Friday, September 28, 2007


Neri may have been the Man of the Hour when he testified against Abalos last Wednesday, but the whole episode only revealed that he was totally unsuitable for the NEDA post as well. Pressed by Sen. Roxas about why he approved the project despite the likelihood of high-level corruption, he was unable to defend his actions. He simply hemmed and hawed and tried to pass the buck to the DOTC, claiming that he only approved of the concept and the policy, but the implementation issue should be directed at the DOTC.

He may have shown moral courage when he confirmed Abalos' bribe, but the fact that he did not block this project when he was clearly in a position to means he should be made accountable as well.

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Just came back from a seminar on labels and self-adhesives. The speaker, a soft-spoken Thai rightfully observed that although it was his first time in the Philippines, he felt as if he were in Thailand: apparently, Thais and Filipinos look alike.

Anyway, most of us who attended the seminar had trouble understanding his accented English, and quite a few immediately went into a coma.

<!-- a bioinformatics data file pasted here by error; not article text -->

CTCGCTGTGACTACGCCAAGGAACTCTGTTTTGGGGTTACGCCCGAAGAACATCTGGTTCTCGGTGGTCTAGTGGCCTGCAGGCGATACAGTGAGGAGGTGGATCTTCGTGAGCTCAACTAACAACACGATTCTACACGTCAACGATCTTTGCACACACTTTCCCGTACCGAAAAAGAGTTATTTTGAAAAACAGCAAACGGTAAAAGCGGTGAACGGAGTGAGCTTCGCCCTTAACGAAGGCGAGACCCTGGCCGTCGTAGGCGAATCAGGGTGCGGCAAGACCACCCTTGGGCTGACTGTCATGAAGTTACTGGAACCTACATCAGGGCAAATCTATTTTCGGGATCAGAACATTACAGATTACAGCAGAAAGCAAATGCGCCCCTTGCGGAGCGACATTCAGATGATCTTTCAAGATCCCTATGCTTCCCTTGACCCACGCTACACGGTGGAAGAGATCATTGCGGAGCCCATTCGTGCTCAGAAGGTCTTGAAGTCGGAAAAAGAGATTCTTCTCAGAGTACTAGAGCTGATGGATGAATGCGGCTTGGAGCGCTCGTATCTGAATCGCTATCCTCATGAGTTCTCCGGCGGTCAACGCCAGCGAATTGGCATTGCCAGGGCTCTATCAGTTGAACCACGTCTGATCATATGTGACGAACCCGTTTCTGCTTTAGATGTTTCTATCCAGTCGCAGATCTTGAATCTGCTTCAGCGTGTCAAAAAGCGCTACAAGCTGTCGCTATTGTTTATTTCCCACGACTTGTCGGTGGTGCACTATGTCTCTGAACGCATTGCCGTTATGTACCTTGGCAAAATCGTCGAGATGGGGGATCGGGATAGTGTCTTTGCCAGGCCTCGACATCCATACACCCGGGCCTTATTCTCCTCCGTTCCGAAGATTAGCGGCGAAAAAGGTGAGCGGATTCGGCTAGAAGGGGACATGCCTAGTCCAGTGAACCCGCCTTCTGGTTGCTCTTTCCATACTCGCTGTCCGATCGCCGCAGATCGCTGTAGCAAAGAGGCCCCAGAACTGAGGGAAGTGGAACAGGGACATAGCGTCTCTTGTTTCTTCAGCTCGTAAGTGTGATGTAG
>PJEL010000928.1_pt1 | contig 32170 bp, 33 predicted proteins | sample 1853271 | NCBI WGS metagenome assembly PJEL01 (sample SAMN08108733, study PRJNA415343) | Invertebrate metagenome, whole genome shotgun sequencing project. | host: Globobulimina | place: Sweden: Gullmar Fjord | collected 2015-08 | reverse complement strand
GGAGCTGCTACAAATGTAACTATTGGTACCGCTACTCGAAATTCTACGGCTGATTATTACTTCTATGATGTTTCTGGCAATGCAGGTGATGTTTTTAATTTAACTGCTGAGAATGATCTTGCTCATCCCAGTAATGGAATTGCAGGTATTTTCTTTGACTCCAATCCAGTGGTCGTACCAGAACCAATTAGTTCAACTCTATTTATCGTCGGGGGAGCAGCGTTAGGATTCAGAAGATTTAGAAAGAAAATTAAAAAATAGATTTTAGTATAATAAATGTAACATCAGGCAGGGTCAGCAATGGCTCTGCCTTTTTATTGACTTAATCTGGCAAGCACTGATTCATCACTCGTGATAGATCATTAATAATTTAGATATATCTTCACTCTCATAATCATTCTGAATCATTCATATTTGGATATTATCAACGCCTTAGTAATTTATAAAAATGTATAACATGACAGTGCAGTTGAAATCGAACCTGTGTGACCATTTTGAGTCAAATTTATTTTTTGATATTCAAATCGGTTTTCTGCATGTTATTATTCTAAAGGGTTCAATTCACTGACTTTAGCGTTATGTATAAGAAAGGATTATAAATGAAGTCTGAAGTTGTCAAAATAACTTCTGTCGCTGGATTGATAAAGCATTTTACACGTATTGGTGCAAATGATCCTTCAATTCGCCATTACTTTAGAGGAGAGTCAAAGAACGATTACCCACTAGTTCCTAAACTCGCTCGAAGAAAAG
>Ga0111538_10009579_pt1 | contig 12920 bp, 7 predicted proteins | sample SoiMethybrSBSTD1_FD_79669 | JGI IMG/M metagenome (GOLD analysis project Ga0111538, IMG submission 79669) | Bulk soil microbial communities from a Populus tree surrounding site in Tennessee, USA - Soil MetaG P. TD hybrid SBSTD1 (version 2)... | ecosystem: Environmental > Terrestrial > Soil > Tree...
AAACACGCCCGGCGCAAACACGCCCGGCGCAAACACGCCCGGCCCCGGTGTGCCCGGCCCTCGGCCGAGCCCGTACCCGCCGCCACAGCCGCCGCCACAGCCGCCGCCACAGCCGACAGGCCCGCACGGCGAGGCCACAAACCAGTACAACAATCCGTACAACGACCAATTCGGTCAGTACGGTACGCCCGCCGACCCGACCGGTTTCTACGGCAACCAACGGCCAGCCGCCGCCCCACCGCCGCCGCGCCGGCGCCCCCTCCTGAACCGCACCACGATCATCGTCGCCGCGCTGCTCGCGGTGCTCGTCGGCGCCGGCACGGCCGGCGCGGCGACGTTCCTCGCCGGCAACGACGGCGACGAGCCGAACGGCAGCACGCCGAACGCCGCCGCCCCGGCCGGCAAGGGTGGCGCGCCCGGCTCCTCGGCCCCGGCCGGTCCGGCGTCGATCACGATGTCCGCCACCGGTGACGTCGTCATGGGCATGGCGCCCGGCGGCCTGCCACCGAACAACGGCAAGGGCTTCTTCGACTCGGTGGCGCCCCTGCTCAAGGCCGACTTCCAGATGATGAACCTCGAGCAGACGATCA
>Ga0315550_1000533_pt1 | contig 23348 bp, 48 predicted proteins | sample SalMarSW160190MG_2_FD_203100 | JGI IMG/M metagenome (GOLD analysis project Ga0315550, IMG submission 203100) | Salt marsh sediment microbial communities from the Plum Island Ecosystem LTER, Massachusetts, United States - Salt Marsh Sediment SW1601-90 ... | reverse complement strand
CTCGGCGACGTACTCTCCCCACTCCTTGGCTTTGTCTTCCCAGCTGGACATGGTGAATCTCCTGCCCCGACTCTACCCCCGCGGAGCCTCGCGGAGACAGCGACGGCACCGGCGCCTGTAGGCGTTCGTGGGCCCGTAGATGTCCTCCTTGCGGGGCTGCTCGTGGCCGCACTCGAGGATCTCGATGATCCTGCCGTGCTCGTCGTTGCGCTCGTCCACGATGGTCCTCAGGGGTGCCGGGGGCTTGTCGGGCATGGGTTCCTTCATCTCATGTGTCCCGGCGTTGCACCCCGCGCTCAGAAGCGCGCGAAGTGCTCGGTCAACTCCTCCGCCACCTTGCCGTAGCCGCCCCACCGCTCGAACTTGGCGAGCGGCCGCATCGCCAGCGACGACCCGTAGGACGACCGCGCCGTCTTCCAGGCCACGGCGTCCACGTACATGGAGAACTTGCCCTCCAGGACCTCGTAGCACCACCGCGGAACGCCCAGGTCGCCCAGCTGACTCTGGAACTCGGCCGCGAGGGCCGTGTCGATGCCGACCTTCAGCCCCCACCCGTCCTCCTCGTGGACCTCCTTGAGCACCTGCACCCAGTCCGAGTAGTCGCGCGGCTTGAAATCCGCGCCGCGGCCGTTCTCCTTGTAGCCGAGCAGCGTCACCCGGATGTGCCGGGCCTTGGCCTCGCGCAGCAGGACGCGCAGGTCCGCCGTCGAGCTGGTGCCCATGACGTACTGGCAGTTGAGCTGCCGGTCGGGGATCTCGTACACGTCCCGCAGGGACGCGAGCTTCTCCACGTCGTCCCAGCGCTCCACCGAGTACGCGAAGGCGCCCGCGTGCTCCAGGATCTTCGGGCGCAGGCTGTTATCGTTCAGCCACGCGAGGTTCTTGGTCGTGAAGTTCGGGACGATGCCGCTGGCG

At the end of session, nobody had any question.

And so I raised my hand.

The organizers gave me giveaways, sort of like a prize for paying attention to the lecture. Because of the incentive, the speaker suddenly found himself inundated with inquiries.

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Wednesday, September 26, 2007

Political Noise

International Front: The two most important institutions in Burma, the monks and the military, have squared off and are now on a collision course. Unfortunately, the Burmese situation have started to deteriorate with what appears to be violent dispersals. There are reports of monks being beaten up and held by the military.

I think the days of the military junta are numbered. This is a golden opportunity for Aung San Suu Kyi and the opposition to step up the pressure initiated by the monks.

Domestic: Neri confirmed the bribe by Abalos but dragged the President into the picture when he said he informed her about it. I was correct: Gloria knew about this anomalous transaction early on. Neri is partly to be blamed. He approved the project without the benefit of a careful feasibility study.

Erap wants a full pardon which involves keeping his almost PhP1 billion assets and which doesn't require him to admit any wrong doing. If this will push through, what was the whole point of the plunder trial? This will only set a bad precedent.

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Chinese Connection